Barack Was Black, Hillary Was a Woman—Can Kamala Harris Face Down the Challenge of Being Both?
Kamala Harris has been negotiating the double whammies of race and gender all her life. But can she negotiate her way to the White House?
I will not have enough column space to describe the challenge of what it truly means to be a strong, independent-minded, professional black woman in America. But let me be clear: It is not an easy existence. The marring stereotypes. The challenging intersectionality with our white sisters. The daily marginalization by men of power. These are just a few of the realities we deal with daily.
But most of all, it is living with the double whammy of both race and gender. Senator Kamala Harris has been negotiating this minefield all her life. I know this because I have, too. That is because black women, unlike any other group of people, live with the unique burden of both race and gender. And we get neither of the benefits.
What do I mean? Former President Barack Obama is a black man. So, while many did not think a black person could win the presidency, the fact is that his maleness in 2008 was an asset. He was juxtaposed against Hillary Clinton, a white woman, who was being viewed through the lens of what her hair looked like. What was she wearing? Could she keep her philandering former president husband in line? Was she up to the job of president? Would she be emotional. And on and on.
On the flip side, white women of privilege like Clinton and Sheryl Sandberg, while they certainly face sexism, also get the benefit of being white in a nation built on the backs of slave labor, black female domestics (i.e., The Help), and legalized discrimination against non-white people. White women have benefited the most economically by being married to white men of power and privilege, and from affirmative action programs over the past 50 years.
Worse, white women have historically relegated black women to second-class status from slavery forward—just look at the suffragist movement of the late 19th and early 20th centuries. Black women were not included. Because they were black. Although black men were given the right to vote with the 15th Amendment in the late 1800s, black women did not get those rights because they were women. Although all women were given the legal right to vote in 1920 with the 19th Amendment, black women continued to face many more challenges to voting, particularly in the deep South.
In a nutshell, being female in America, and in media shorthand, means being white. And being black means being male. Where does this formula leave women of color? We are often invisible, unless we are in entertainment like Oprah, or sports legends like Serena Williams.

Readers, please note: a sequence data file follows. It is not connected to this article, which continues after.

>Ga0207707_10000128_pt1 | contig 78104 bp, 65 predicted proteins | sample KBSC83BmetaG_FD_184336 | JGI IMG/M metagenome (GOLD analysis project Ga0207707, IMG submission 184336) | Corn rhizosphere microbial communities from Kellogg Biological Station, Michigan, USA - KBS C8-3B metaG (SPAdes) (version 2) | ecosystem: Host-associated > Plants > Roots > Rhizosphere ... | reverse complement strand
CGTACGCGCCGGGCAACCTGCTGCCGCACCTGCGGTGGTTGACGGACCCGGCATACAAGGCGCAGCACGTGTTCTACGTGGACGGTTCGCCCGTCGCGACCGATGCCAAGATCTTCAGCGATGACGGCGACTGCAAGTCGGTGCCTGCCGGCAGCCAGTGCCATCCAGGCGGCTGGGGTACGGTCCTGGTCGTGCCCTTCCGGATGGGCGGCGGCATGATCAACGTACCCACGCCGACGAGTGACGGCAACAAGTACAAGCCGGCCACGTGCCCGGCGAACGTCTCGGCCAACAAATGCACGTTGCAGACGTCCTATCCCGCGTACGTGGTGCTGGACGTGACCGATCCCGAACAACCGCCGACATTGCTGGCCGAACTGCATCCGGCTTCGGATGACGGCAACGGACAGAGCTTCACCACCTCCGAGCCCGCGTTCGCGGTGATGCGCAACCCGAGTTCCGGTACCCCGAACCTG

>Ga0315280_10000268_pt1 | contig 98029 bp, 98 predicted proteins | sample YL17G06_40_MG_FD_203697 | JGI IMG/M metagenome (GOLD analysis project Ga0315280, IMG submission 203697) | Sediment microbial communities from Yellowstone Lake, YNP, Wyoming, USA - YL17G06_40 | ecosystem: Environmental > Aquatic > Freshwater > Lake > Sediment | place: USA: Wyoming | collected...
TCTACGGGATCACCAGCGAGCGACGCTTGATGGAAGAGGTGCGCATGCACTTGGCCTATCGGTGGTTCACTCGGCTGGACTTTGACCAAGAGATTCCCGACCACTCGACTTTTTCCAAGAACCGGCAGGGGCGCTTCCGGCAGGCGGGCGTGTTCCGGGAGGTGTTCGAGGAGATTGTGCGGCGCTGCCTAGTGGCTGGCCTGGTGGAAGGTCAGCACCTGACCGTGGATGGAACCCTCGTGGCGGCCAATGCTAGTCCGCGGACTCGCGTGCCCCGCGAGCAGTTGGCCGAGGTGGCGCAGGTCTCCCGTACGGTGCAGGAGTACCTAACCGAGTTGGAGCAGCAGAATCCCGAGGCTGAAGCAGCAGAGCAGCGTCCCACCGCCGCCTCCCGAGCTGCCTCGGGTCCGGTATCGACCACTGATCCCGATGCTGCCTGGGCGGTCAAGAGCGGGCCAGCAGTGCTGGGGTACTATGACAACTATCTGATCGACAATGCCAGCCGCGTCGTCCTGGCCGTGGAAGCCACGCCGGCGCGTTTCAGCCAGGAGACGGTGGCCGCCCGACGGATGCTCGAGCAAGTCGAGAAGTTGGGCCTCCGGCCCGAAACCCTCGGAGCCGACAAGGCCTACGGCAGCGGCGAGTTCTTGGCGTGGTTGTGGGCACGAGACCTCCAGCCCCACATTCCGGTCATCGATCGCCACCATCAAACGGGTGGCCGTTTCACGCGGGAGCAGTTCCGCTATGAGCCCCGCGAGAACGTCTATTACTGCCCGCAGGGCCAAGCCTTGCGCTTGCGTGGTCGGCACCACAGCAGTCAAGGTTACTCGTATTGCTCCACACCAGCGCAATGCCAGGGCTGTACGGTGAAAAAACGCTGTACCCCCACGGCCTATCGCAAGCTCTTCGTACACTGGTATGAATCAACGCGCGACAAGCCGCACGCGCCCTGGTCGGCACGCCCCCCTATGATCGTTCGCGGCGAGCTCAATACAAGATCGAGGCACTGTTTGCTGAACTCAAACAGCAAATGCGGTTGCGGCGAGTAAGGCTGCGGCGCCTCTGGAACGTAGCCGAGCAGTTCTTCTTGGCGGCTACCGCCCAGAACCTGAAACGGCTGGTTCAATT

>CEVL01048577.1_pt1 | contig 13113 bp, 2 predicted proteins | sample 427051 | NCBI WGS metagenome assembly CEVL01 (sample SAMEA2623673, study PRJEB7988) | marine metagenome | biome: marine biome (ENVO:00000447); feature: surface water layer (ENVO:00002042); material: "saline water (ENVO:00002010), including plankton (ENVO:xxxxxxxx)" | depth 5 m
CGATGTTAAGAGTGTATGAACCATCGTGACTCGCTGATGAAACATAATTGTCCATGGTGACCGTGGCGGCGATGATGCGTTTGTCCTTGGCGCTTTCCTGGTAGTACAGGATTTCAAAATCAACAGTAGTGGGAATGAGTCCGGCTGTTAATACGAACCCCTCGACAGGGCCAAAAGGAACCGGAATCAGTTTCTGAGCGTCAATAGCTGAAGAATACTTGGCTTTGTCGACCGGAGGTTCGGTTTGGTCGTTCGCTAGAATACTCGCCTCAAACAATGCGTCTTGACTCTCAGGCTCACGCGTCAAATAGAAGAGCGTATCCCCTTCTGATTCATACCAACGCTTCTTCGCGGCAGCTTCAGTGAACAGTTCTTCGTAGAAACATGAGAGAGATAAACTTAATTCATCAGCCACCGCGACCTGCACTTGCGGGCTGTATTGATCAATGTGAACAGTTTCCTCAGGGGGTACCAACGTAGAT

Enter Senator Kamala Harris. She is attractive. Slender. Married. Has two step-children. Is well educated and has an estimated net worth in the low millions. Not your typical black female professional, who is single, childless (or a single head of household) and financially vulnerable despite educational achievement and struggling to navigate the treachery of the corporate work environment.
With this backdrop, and a Democratic Party that has as its most loyal constituency black women voters, can the savvy senator from California successfully rebuild the Obama coalition in the primaries (which will have likely 10 or more candidates, maybe many more) and go on to secure the Democratic nomination to face President Trump in 2020?
I honestly do not know the answer. But the 800-pound elephant in the room is the fact that Kamala is a black woman. She will face opposition from the black men, white women, and white men in her own party. Not to mention the American electorate in the deep South, the Rust Belt, the aging northeast and browning Southwest. She will be told to wait her turn. Senior Senator Dianne Feinstein has already hinted at this by backing her friend Joe Biden should he decide to run in 2020.
So far, however, Harris has ignored the obvious obstacles, to her credit. But the obstacles will come—some have already started suggesting that Harris, like Obama before her, was not a natural-born citizen, and that she is disqualified from the presidency. She was born in Oakland, California and has lived there her entire life (except for her four years at Howard University).
Lastly, the question will be, is Harris right for the rest of America? She is unabashedly liberal. A major proponent of LGBTQ rights. And yet her prosecutorial record has already come under scrutiny from her left flank. She’s apparently not left enough for the left with some of the decisions she made as California’s attorney general.
She is a member of the nation’s oldest and largest black women’s Greek-lettered organization (Alpha Kappa Alpha Sorority, Inc.), as am I. She will head to Columbia, South Carolina for a fundraiser this week hosted by our members there. She will need to court black women primary voters, while not alienating white voters.
She will have to do a kabuki dance of sorts to emerge victorious from the crowded progressive primary field and then come to the center to win a tough general election against a very polarizing and hard-hitting President Trump.
I will end where I began: Kamala Harris is running. And she will be formidable. She raised over $1.5 million dollars the day after announcing her candidacy. Yet, with all that comes with being a black woman in America, I am optimistic and skeptical all at once.
People will compare Harris to Obama, but they are not the same. He was more centrist in 2008 than she is now. He is a man. He had a photogenic family. My thought is that she doesn’t get the nomination but that she will have strategically positioned herself to be a vice presidential candidate on a ticket led by yet another white man.
Sophia A. Nelson is author of the award-winning book Black Woman Redefined: Dispelling Myths and Discovering Fulfillment in the Age of Michelle Obama.